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The Jeffersonian cyclopedia;

a comprehensive collection of the views of Thomas Jefferson classified and arranged in alphabetical order under nine thousand titles relating to government, politics, law, education, political economy, finance, science, art, literature, religious freedom, morals, etc.;
3 occurrences of jefferson cyclopedia
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2220. DICTATOR, Misapplied Precedent for.—
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3 occurrences of jefferson cyclopedia
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2220. DICTATOR, Misapplied Precedent for.—

Those who meant well, of the advocates
of this measure (and most of them
meant well, for I knew them personally, had
been their fellow-laborer in the common
cause, and had often proved the purity of
their principles), had been seduced in their
judgment by the example of an ancient republic,
whose constitution and circumstances
were fundamentally different. They had
sought this precedent in the history of Rome,
where alone it was to be found, and where at
length, too, it had proved fatal. They had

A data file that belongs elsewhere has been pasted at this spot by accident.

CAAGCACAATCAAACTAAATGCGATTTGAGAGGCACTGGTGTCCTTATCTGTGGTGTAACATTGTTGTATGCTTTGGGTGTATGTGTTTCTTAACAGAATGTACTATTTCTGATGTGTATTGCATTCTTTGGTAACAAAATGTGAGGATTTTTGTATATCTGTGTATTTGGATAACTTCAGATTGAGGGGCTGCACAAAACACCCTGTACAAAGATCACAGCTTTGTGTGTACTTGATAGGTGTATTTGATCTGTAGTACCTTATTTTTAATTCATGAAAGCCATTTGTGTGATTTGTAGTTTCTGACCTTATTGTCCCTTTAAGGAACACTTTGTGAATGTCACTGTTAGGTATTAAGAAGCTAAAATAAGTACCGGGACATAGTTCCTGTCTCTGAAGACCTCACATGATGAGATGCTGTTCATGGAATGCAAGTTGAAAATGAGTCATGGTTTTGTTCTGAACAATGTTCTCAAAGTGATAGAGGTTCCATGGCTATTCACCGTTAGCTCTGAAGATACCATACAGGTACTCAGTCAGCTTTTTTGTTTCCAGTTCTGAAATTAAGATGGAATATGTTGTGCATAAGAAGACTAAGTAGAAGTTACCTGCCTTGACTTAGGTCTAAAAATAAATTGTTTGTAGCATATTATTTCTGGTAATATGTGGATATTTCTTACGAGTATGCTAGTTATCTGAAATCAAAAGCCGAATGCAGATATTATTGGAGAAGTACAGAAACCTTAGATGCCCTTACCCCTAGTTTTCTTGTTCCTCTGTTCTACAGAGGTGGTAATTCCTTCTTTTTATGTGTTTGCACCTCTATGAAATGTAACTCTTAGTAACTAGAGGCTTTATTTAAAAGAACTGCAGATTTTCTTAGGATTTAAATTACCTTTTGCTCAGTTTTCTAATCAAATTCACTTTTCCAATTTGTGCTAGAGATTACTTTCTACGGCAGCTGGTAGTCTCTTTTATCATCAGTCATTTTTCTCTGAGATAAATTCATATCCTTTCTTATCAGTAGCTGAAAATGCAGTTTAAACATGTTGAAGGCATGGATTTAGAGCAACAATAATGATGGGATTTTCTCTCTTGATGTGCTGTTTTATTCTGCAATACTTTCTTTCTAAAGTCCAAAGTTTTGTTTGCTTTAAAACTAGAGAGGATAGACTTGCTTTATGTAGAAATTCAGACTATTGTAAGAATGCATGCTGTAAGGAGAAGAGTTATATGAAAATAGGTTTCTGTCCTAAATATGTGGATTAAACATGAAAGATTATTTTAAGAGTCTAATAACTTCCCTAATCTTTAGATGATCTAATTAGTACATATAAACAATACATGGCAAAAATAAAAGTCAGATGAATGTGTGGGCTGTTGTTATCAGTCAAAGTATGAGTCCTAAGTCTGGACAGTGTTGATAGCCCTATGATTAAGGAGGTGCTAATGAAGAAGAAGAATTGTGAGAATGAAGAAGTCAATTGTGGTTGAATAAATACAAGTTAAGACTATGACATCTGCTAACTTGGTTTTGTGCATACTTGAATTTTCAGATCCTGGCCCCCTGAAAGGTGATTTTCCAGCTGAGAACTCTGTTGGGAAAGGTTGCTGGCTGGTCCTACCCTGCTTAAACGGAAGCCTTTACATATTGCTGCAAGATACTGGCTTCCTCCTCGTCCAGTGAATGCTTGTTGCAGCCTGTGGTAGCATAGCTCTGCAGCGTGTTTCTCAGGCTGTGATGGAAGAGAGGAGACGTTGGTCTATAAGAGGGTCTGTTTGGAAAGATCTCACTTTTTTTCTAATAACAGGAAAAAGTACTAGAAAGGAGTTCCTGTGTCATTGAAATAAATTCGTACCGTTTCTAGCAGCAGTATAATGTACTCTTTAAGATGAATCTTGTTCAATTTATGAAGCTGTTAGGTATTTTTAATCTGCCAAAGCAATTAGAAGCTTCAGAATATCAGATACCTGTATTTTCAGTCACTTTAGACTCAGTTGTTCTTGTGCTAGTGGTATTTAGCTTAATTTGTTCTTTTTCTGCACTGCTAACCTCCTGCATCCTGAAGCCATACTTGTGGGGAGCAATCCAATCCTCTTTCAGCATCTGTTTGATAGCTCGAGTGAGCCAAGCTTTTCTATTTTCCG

taken it from a republic rent by the most
bitter factions and tumults, where the government
was of a heavy-handed unfeeling aristocracy,
over a people ferocious and rendered
desperate by poverty and wretchedness; tumults
which could not be allayed under the
most trying circumstances, but by the omnipotent
hand of a single despot. Their constitution,
therefore, allowed a temporary tyrant
to be erected, under the name of a dic
tator; and that temporary tyrant, after a few
examples, became perpetual. They misapplied
this precedent to a people mild in their
dispositions, patient under their trial, united
for the public liberty, and affectionate to their
leaders. But if from the constitution of the
Roman government there resulted to their
senate a power of submitting all their rights
to the will of one man, does it follow that the
Assembly of Virginia have the same authority?
What clause in our Constitution has
substituted that of Rome, by way of residuary
provision, for all cases not otherwise provided
for? Or if they may step ad libitum into any other form of government for precedents
to rule us by, for what oppression May
not a precedent be found in this world of the
bellum omnium in omnia! Searching for the
foundations of this proposition, I can find
none which may pretend a color of right or
reason, but the defect * * * that there
being no barrier between the legislative, executive,
and judiciary departments, the Legislature
may seize the whole; that having
seized it and possessing a right to fix their
own quorum, they may reduce that quorum
to one, whom they may call a chairman,
speaker, dictator, or any other name they
Notes on Virginia. Washington ed. viii, 370. Ford ed., iii, 234.